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Global exchange programme connects Moroccan, Jordanian, American students and educators

By Suzanna Goussous - Jul 24,2017 - Last updated at Jul 24,2017

Teachers from Jordan, Morocco and the US work together in an exchange programme to promote global citizenship, empathy and action-oriented projects (Photo by Suzanna Goussous)

AMMAN — Teachers from Jordan, Morocco and the US have been working together in an exchange programme to promote global citizenship, empathy and action-oriented projects, programme organisers said on Friday.

The “Campfire” exchange programme, launched around four years ago by the Global Nomads Group (GNG), has brought educators from the three countries together to work  towards finding solutions to problems in the educational systems.

Christine Goussous, a community associate at GNG, said the project connects teachers to talk about the exchange programme and approaches, which can be taken to improve education in their home countries.

“Despite the lack of resources at many educational institutions in these countries, teachers are working towards achieving a better environment for students with the resources at hand,” she said.

Nicole Goggin, a programme manager at GNG in New York City, said the programme focuses on connecting classrooms from the MENA region and the US, and pairing educators to work on a common curriculum for students.

“We’ve learned that, throughout the students engaging with one another, they find a lot of similarities… They talk about really intimate issues; it ranges from recycling, health programmes and sometimes about poverty, or the fact that some students don’t have equal opportunities towards education,” she said.

The curriculum encourages them to share information about their experience and their community. Starting with the initial thoughts on the other country, it goes on to tackle the way the media portray its people, and what is missing in their countries, which leads to “mutual understanding and various perspectives on the same issue”, she added.

Jill Armstrong, an American social studies educator from Kentucky, said the programme introduces students from various backgrounds and countries to students their age who live in another country by learning that some of their challenges are similar.

“[The programme] is making the education world seem a little smaller… [It shows] that we are not there all alone… To be able to go back to my students and take back some of the things I saw here, my students will grab onto that,” she added.

“The challenge is to raise global awareness and say: things impact the world; you need to understand that, just because it didn’t happen here, it doesn’t mean that it’s not happening or that it’s not going to affect you,” Armstrong told The Jordan Times.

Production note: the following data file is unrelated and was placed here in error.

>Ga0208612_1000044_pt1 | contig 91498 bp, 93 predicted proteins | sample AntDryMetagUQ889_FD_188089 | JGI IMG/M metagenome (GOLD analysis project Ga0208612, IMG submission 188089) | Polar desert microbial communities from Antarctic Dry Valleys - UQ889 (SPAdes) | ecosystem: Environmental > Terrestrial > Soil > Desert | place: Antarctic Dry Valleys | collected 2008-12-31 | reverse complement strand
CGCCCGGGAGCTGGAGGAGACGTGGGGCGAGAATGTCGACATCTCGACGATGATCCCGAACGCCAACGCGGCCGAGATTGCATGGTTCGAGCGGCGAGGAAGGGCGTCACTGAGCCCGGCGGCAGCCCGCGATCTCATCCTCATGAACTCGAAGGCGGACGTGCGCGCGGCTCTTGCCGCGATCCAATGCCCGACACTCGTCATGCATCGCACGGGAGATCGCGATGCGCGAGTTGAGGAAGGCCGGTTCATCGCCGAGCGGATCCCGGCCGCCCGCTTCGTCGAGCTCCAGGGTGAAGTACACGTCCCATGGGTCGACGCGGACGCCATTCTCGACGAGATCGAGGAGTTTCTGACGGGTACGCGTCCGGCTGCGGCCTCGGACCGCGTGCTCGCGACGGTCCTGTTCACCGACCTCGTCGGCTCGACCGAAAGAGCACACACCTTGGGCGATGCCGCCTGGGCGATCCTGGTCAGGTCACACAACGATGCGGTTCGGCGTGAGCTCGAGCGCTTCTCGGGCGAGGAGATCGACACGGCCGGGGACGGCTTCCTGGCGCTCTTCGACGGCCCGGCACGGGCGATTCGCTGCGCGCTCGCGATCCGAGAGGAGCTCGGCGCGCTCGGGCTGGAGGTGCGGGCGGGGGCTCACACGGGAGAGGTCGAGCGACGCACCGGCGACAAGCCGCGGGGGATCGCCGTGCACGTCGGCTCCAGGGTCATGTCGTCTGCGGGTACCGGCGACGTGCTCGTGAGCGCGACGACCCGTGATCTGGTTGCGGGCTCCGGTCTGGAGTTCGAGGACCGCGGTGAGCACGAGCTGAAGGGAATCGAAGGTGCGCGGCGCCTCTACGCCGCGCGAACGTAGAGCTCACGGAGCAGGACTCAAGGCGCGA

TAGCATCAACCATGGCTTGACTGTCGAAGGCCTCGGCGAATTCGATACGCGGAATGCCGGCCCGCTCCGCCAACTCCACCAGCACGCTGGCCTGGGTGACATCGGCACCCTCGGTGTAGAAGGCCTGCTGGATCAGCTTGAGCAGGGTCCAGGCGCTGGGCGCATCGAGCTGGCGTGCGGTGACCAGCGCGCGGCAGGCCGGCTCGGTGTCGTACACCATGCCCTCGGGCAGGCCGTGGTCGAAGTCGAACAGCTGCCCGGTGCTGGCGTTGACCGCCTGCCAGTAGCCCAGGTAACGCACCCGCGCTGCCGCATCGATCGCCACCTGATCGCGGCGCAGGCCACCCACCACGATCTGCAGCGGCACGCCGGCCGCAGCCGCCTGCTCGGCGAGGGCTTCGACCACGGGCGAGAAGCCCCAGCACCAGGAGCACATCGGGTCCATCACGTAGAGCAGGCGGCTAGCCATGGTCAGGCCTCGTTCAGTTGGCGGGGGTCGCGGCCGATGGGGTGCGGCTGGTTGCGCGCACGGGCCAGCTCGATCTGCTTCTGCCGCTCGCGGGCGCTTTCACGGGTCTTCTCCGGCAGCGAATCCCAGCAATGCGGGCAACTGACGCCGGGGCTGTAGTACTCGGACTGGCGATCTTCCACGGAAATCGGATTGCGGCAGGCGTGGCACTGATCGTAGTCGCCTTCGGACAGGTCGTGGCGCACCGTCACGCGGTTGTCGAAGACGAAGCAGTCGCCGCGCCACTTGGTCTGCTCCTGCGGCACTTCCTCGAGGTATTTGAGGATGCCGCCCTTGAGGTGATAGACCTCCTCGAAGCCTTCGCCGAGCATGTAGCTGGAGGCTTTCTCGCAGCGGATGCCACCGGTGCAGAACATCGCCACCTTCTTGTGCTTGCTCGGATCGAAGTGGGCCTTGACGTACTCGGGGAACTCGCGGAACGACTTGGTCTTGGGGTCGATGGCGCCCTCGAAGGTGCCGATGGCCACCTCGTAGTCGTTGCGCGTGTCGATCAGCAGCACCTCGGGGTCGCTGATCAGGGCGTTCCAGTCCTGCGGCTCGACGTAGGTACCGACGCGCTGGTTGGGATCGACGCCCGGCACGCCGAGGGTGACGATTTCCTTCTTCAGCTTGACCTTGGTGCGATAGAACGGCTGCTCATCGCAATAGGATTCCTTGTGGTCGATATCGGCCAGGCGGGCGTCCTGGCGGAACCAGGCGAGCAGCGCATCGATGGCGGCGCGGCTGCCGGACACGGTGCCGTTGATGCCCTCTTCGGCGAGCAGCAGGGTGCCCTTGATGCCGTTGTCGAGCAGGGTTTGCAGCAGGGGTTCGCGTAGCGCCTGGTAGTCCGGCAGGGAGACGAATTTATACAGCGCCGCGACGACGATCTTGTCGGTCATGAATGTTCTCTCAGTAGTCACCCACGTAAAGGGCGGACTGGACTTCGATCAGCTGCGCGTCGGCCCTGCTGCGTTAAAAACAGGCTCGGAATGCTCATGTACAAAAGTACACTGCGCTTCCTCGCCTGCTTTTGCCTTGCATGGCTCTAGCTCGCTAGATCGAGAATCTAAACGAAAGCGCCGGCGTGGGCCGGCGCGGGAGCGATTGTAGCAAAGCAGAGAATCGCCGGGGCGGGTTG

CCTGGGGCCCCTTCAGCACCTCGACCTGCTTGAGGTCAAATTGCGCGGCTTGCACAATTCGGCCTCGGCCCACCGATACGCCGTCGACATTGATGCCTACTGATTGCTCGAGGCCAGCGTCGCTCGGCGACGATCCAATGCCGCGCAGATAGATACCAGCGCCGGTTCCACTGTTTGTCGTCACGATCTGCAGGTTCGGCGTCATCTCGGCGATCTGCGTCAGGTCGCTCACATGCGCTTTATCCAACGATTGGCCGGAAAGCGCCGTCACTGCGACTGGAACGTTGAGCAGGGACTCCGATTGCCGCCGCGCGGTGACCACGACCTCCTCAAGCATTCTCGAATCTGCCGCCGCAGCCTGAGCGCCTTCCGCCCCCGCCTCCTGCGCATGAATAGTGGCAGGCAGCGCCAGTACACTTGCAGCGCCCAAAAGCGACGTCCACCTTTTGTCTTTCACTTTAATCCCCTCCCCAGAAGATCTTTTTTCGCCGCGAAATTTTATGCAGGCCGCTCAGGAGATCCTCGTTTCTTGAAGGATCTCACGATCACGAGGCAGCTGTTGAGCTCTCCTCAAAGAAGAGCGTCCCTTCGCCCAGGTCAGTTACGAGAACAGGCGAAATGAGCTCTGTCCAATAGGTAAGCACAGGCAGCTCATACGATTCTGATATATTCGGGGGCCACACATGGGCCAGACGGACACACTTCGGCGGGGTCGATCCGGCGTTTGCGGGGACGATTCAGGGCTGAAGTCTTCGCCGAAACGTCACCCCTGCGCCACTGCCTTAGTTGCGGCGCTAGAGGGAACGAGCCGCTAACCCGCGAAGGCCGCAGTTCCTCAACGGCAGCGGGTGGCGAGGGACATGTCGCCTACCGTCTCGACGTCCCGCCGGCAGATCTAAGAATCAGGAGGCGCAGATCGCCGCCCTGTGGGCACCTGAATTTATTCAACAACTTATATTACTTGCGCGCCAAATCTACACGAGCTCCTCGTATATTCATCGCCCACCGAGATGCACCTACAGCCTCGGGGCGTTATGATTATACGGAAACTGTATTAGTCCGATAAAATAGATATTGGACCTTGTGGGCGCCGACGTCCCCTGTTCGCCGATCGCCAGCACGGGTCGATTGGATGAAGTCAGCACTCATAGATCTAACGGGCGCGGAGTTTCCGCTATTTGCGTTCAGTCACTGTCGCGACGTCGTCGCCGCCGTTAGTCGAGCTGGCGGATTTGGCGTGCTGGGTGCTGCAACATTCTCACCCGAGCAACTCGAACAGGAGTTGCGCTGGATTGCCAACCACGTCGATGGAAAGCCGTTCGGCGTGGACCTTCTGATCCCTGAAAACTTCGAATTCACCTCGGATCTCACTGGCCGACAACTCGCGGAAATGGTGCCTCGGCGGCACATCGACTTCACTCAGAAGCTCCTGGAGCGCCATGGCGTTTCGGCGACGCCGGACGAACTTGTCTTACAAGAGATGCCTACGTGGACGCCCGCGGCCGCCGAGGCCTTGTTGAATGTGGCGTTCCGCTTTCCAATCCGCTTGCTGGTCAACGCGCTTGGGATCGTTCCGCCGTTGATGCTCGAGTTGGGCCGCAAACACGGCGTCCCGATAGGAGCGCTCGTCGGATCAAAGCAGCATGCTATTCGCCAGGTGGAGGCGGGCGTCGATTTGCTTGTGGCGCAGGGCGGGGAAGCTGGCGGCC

“Knowledge is power, you don’t have to agree or like what is being said, but it’s an understanding, you have to listen, it’s about coming together, discussing and learning – to be aware,” the educator noted.

Nolvia Delgado, director of partnerships at Cypress Hills Local Development Corporation, said exchanging provides skills and experience.

“I think an exchange like this gives students the opportunity to interact, to learn from each other, it’s one thing for them to read from a book, but, for them to talk to other students, it brings them together and that’s the only way to understand other people,” she said.

Launched in the name of J. Christopher Stevens, former US ambassador to Libya, the programme is funded by Stevens Initiative and aims at building bridges between the MENA region and the US, to understand and to talk, Danah Dajani, regional manager of Stevens Initiative said.

Stevens was killed by extremists in Libya in September 2012, yet the initiative continues to support projects aimed at overcoming barriers, Dajani added.

The initiative aims at connecting young people in the MENA and the US via virtual communication through different programmes. 

“We believe virtual exchange is a powerful tool to provide the exposure needed,” she told The Jordan Times, adding: “When you see the energy of educators here and what they will take back to their students and continue with it, it’s very important.”

Huda Hajaya, a Jordanian teacher at Al Sultan Public High School in Karak Governorate, said the opportunity has an effect on several levels, including the historical and cultural ones.

 “I used to feel that the local community in Karak didn’t want to accept other people and know about other countries, but, after implementing this project, my idea changed, they discovered more mutual issues; it was an enriching experience,” Hajaya said.

Fahmi Madani, secretary general of the Moroccan Association of Teachers of English, said the programme aims at fostering understanding and dialogue between students all over the world.

“To live in a peaceful world, we have to understand the cultures of other people and others should too,” Madani told The Jordan Times.

“Sometimes, conflicts come from the lack of understanding of others, if we focus on similarities rather than differences, that we are all human beings in one global village, we can lead this world to a better environment in the near future,” he added.

 

Muna Abu Hammour, of the Madrasati Initiative, said the partnership has reflected positively on students in schools, as they started researching their own and others’ cultures, debating and working together in teams.

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